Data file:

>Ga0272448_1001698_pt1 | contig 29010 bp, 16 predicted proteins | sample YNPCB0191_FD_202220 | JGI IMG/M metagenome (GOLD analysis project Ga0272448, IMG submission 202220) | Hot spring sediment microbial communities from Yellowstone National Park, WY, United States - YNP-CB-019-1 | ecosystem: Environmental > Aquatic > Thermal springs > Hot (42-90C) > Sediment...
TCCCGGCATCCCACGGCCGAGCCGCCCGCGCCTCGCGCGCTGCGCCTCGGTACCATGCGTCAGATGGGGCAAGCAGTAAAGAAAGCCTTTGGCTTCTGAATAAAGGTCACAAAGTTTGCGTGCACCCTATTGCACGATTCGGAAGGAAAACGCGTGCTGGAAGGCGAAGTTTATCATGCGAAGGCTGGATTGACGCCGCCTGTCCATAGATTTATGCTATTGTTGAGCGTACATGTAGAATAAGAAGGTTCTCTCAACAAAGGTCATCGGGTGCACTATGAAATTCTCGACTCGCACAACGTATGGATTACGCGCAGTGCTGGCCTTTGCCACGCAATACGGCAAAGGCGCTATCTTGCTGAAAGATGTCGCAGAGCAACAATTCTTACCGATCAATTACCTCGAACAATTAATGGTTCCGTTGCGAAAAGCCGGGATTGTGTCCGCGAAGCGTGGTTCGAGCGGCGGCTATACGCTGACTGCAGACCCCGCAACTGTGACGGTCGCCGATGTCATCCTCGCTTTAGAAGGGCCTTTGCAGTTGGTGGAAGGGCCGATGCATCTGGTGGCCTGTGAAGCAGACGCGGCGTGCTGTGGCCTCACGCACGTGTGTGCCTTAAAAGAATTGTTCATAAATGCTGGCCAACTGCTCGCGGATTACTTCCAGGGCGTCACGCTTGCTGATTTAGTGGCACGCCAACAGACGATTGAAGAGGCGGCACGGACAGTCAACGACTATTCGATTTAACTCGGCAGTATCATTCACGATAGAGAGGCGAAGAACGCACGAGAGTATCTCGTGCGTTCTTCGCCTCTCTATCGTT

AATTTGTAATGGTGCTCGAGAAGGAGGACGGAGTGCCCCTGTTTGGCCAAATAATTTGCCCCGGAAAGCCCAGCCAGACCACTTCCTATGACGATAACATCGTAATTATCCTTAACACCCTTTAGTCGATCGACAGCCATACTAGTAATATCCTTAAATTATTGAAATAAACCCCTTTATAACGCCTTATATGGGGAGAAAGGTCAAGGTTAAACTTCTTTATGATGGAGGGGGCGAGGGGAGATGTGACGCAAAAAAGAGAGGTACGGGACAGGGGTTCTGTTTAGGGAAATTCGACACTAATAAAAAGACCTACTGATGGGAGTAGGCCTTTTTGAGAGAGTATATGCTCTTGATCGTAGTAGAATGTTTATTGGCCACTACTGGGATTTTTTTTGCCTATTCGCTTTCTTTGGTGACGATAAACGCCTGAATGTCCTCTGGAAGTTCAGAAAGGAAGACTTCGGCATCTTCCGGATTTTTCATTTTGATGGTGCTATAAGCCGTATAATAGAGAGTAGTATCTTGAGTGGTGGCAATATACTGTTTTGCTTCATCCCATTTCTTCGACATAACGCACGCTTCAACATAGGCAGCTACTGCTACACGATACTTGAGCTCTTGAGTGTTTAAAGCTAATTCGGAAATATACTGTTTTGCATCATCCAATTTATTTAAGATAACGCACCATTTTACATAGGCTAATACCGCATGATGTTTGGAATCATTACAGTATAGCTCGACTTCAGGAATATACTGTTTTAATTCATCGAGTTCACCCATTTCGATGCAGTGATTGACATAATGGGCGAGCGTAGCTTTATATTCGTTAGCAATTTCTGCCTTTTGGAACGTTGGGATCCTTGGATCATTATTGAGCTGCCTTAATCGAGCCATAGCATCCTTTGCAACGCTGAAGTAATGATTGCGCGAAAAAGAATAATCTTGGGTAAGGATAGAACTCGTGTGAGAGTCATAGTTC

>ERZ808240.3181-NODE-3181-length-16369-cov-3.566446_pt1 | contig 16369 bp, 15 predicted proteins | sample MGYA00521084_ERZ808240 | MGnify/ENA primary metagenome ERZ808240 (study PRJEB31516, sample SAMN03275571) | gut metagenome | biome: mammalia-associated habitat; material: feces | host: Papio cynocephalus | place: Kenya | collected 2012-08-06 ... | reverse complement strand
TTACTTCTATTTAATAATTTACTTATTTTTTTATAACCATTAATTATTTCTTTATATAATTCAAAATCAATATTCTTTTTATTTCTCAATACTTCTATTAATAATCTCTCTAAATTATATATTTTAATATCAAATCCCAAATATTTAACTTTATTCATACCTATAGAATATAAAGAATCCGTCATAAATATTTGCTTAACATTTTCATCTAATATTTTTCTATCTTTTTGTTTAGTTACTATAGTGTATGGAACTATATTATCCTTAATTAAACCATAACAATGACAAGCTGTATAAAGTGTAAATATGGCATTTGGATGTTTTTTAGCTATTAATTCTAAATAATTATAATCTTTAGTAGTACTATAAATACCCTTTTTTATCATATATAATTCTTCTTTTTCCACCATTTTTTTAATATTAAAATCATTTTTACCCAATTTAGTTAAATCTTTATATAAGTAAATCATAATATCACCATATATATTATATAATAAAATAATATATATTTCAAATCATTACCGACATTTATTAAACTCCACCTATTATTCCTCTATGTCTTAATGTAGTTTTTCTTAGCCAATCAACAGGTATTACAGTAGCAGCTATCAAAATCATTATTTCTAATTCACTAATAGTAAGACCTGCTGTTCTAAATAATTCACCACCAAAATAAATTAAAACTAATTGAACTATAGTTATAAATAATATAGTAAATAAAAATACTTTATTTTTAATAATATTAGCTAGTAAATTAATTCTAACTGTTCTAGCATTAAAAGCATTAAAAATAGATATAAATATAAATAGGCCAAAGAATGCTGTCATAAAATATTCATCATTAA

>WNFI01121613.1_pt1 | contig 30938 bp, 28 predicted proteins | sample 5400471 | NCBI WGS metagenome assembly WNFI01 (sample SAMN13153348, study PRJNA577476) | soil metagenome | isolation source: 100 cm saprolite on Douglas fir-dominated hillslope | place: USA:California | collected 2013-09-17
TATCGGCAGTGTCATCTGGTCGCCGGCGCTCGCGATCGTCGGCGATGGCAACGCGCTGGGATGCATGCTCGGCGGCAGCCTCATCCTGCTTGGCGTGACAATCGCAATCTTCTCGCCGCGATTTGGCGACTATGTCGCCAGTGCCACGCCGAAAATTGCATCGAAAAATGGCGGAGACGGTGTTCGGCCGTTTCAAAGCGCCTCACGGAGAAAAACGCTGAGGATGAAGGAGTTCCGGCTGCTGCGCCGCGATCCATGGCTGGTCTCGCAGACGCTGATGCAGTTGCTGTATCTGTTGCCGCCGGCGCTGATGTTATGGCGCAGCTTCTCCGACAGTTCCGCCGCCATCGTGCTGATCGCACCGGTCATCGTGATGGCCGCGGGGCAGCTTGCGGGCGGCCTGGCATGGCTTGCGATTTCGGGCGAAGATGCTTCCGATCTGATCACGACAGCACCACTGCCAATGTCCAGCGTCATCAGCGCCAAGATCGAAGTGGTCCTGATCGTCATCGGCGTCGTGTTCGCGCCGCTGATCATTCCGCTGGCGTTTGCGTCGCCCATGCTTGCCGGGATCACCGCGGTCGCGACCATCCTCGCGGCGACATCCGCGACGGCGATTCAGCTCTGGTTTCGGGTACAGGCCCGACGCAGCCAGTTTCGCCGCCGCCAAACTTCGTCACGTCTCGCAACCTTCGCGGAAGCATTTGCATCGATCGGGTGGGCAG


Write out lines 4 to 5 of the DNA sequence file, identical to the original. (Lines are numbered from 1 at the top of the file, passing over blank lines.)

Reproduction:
>ERZ808240.3181-NODE-3181-length-16369-cov-3.566446_pt1 | contig 16369 bp, 15 predicted proteins | sample MGYA00521084_ERZ808240 | MGnify/ENA primary metagenome ERZ808240 (study PRJEB31516, sample SAMN03275571) | gut metagenome | biome: mammalia-associated habitat; material: feces | host: Papio cynocephalus | place: Kenya | collected 2012-08-06 ... | reverse complement strand
TTACTTCTATTTAATAATTTACTTATTTTTTTATAACCATTAATTATTTCTTTATATAATTCAAAATCAATATTCTTTTTATTTCTCAATACTTCTATTAATAATCTCTCTAAATTATATATTTTAATATCAAATCCCAAATATTTAACTTTATTCATACCTATAGAATATAAAGAATCCGTCATAAATATTTGCTTAACATTTTCATCTAATATTTTTCTATCTTTTTGTTTAGTTACTATAGTGTATGGAACTATATTATCCTTAATTAAACCATAACAATGACAAGCTGTATAAAGTGTAAATATGGCATTTGGATGTTTTTTAGCTATTAATTCTAAATAATTATAATCTTTAGTAGTACTATAAATACCCTTTTTTATCATATATAATTCTTCTTTTTCCACCATTTTTTTAATATTAAAATCATTTTTACCCAATTTAGTTAAATCTTTATATAAGTAAATCATAATATCACCATATATATTATATAATAAAATAATATATATTTCAAATCATTACCGACATTTATTAAACTCCACCTATTATTCCTCTATGTCTTAATGTAGTTTTTCTTAGCCAATCAACAGGTATTACAGTAGCAGCTATCAAAATCATTATTTCTAATTCACTAATAGTAAGACCTGCTGTTCTAAATAATTCACCACCAAAATAAATTAAAACTAATTGAACTATAGTTATAAATAATATAGTAAATAAAAATACTTTATTTTTAATAATATTAGCTAGTAAATTAATTCTAACTGTTCTAGCATTAAAAGCATTAAAAATAGATATAAATATAAATAGGCCAAAGAATGCTGTCATAAAATATTCATCATTAA